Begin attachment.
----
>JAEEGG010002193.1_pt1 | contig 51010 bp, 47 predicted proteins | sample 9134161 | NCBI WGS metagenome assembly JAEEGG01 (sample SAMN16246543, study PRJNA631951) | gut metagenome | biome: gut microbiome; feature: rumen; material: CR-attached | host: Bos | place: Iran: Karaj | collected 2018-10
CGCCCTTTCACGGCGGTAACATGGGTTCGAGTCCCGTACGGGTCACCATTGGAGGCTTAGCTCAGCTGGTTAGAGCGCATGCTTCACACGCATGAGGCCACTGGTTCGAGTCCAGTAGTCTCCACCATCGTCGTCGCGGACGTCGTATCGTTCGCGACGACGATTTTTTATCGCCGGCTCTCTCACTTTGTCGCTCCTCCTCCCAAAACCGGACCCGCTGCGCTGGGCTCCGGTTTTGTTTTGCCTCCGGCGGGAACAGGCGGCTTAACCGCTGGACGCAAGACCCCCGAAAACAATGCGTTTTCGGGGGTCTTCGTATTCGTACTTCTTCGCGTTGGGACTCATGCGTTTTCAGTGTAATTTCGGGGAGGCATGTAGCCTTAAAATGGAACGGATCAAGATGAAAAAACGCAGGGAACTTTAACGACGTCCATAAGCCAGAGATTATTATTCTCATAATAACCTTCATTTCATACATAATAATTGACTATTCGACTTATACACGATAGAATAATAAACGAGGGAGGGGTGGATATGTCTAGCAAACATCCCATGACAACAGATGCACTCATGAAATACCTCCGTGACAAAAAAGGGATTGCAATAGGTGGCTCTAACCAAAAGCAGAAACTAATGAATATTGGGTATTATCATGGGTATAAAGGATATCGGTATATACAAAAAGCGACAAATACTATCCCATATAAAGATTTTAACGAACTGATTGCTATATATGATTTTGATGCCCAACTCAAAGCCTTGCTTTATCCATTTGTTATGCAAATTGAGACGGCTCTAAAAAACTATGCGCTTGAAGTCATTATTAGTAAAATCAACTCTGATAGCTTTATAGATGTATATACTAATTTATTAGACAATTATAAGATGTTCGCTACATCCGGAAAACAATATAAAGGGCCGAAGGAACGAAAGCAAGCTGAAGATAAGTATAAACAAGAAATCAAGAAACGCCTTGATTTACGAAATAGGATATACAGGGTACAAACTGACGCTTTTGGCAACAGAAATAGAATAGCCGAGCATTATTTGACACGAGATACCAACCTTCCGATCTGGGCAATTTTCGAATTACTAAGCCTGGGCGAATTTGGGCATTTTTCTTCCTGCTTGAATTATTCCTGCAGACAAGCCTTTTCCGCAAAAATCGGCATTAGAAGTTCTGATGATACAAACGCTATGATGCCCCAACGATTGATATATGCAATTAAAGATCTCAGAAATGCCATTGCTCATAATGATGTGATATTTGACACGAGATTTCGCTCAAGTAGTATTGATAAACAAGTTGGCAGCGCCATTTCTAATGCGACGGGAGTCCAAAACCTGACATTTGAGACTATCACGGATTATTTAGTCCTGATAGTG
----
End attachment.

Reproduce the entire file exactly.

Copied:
>JAEEGG010002193.1_pt1 | contig 51010 bp, 47 predicted proteins | sample 9134161 | NCBI WGS metagenome assembly JAEEGG01 (sample SAMN16246543, study PRJNA631951) | gut metagenome | biome: gut microbiome; feature: rumen; material: CR-attached | host: Bos | place: Iran: Karaj | collected 2018-10
CGCCCTTTCACGGCGGTAACATGGGTTCGAGTCCCGTACGGGTCACCATTGGAGGCTTAGCTCAGCTGGTTAGAGCGCATGCTTCACACGCATGAGGCCACTGGTTCGAGTCCAGTAGTCTCCACCATCGTCGTCGCGGACGTCGTATCGTTCGCGACGACGATTTTTTATCGCCGGCTCTCTCACTTTGTCGCTCCTCCTCCCAAAACCGGACCCGCTGCGCTGGGCTCCGGTTTTGTTTTGCCTCCGGCGGGAACAGGCGGCTTAACCGCTGGACGCAAGACCCCCGAAAACAATGCGTTTTCGGGGGTCTTCGTATTCGTACTTCTTCGCGTTGGGACTCATGCGTTTTCAGTGTAATTTCGGGGAGGCATGTAGCCTTAAAATGGAACGGATCAAGATGAAAAAACGCAGGGAACTTTAACGACGTCCATAAGCCAGAGATTATTATTCTCATAATAACCTTCATTTCATACATAATAATTGACTATTCGACTTATACACGATAGAATAATAAACGAGGGAGGGGTGGATATGTCTAGCAAACATCCCATGACAACAGATGCACTCATGAAATACCTCCGTGACAAAAAAGGGATTGCAATAGGTGGCTCTAACCAAAAGCAGAAACTAATGAATATTGGGTATTATCATGGGTATAAAGGATATCGGTATATACAAAAAGCGACAAATACTATCCCATATAAAGATTTTAACGAACTGATTGCTATATATGATTTTGATGCCCAACTCAAAGCCTTGCTTTATCCATTTGTTATGCAAATTGAGACGGCTCTAAAAAACTATGCGCTTGAAGTCATTATTAGTAAAATCAACTCTGATAGCTTTATAGATGTATATACTAATTTATTAGACAATTATAAGATGTTCGCTACATCCGGAAAACAATATAAAGGGCCGAAGGAACGAAAGCAAGCTGAAGATAAGTATAAACAAGAAATCAAGAAACGCCTTGATTTACGAAATAGGATATACAGGGTACAAACTGACGCTTTTGGCAACAGAAATAGAATAGCCGAGCATTATTTGACACGAGATACCAACCTTCCGATCTGGGCAATTTTCGAATTACTAAGCCTGGGCGAATTTGGGCATTTTTCTTCCTGCTTGAATTATTCCTGCAGACAAGCCTTTTCCGCAAAAATCGGCATTAGAAGTTCTGATGATACAAACGCTATGATGCCCCAACGATTGATATATGCAATTAAAGATCTCAGAAATGCCATTGCTCATAATGATGTGATATTTGACACGAGATTTCGCTCAAGTAGTATTGATAAACAAGTTGGCAGCGCCATTTCTAATGCGACGGGAGTCCAAAACCTGACATTTGAGACTATCACGGATTATTTAGTCCTGATAGTG